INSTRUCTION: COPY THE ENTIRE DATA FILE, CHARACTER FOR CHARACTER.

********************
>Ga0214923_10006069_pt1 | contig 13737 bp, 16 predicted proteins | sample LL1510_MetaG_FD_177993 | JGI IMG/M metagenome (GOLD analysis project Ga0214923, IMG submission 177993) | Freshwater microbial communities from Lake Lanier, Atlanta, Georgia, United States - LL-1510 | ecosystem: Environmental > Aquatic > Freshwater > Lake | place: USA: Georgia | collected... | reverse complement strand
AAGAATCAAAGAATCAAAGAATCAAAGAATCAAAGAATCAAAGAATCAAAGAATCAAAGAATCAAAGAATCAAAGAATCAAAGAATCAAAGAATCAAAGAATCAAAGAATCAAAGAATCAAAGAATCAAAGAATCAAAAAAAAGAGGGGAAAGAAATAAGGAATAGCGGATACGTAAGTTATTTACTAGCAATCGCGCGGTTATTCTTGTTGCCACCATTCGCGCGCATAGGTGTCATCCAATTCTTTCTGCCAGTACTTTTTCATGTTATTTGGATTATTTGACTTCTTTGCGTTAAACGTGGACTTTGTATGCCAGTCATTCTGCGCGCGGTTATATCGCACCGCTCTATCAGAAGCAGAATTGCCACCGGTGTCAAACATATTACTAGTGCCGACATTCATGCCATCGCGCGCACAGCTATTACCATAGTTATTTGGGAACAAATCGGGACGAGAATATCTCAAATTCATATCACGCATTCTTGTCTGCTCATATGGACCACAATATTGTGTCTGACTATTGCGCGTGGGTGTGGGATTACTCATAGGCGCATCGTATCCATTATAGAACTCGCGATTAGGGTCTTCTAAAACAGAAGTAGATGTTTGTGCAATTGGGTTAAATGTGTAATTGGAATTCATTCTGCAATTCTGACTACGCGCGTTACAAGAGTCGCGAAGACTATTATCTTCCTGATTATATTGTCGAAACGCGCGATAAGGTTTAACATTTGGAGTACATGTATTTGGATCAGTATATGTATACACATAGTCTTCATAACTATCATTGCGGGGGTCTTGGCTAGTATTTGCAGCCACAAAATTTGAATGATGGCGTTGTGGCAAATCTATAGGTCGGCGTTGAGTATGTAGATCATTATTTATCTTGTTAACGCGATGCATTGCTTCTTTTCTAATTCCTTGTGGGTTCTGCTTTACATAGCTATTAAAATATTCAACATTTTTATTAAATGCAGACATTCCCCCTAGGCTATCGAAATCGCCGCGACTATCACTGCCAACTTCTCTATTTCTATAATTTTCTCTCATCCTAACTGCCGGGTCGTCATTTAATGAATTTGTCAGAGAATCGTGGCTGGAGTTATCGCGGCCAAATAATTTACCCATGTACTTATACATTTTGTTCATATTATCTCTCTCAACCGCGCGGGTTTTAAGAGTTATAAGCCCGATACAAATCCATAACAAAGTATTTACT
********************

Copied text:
>Ga0214923_10006069_pt1 | contig 13737 bp, 16 predicted proteins | sample LL1510_MetaG_FD_177993 | JGI IMG/M metagenome (GOLD analysis project Ga0214923, IMG submission 177993) | Freshwater microbial communities from Lake Lanier, Atlanta, Georgia, United States - LL-1510 | ecosystem: Environmental > Aquatic > Freshwater > Lake | place: USA: Georgia | collected... | reverse complement strand
AAGAATCAAAGAATCAAAGAATCAAAGAATCAAAGAATCAAAGAATCAAAGAATCAAAGAATCAAAGAATCAAAGAATCAAAGAATCAAAGAATCAAAGAATCAAAGAATCAAAGAATCAAAGAATCAAAGAATCAAAAAAAAGAGGGGAAAGAAATAAGGAATAGCGGATACGTAAGTTATTTACTAGCAATCGCGCGGTTATTCTTGTTGCCACCATTCGCGCGCATAGGTGTCATCCAATTCTTTCTGCCAGTACTTTTTCATGTTATTTGGATTATTTGACTTCTTTGCGTTAAACGTGGACTTTGTATGCCAGTCATTCTGCGCGCGGTTATATCGCACCGCTCTATCAGAAGCAGAATTGCCACCGGTGTCAAACATATTACTAGTGCCGACATTCATGCCATCGCGCGCACAGCTATTACCATAGTTATTTGGGAACAAATCGGGACGAGAATATCTCAAATTCATATCACGCATTCTTGTCTGCTCATATGGACCACAATATTGTGTCTGACTATTGCGCGTGGGTGTGGGATTACTCATAGGCGCATCGTATCCATTATAGAACTCGCGATTAGGGTCTTCTAAAACAGAAGTAGATGTTTGTGCAATTGGGTTAAATGTGTAATTGGAATTCATTCTGCAATTCTGACTACGCGCGTTACAAGAGTCGCGAAGACTATTATCTTCCTGATTATATTGTCGAAACGCGCGATAAGGTTTAACATTTGGAGTACATGTATTTGGATCAGTATATGTATACACATAGTCTTCATAACTATCATTGCGGGGGTCTTGGCTAGTATTTGCAGCCACAAAATTTGAATGATGGCGTTGTGGCAAATCTATAGGTCGGCGTTGAGTATGTAGATCATTATTTATCTTGTTAACGCGATGCATTGCTTCTTTTCTAATTCCTTGTGGGTTCTGCTTTACATAGCTATTAAAATATTCAACATTTTTATTAAATGCAGACATTCCCCCTAGGCTATCGAAATCGCCGCGACTATCACTGCCAACTTCTCTATTTCTATAATTTTCTCTCATCCTAACTGCCGGGTCGTCATTTAATGAATTTGTCAGAGAATCGTGGCTGGAGTTATCGCGGCCAAATAATTTACCCATGTACTTATACATTTTGTTCATATTATCTCTCTCAACCGCGCGGGTTTTAAGAGTTATAAGCCCGATACAAATCCATAACAAAGTATTTACT